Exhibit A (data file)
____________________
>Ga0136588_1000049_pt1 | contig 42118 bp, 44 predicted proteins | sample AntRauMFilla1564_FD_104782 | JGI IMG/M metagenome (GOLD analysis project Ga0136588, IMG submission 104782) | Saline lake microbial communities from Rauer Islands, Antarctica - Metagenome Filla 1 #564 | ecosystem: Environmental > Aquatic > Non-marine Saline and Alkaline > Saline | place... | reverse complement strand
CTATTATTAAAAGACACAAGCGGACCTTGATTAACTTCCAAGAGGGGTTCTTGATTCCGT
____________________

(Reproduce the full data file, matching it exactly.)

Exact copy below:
>Ga0136588_1000049_pt1 | contig 42118 bp, 44 predicted proteins | sample AntRauMFilla1564_FD_104782 | JGI IMG/M metagenome (GOLD analysis project Ga0136588, IMG submission 104782) | Saline lake microbial communities from Rauer Islands, Antarctica - Metagenome Filla 1 #564 | ecosystem: Environmental > Aquatic > Non-marine Saline and Alkaline > Saline | place... | reverse complement strand
CTATTATTAAAAGACACAAGCGGACCTTGATTAACTTCCAAGAGGGGTTCTTGATTCCGT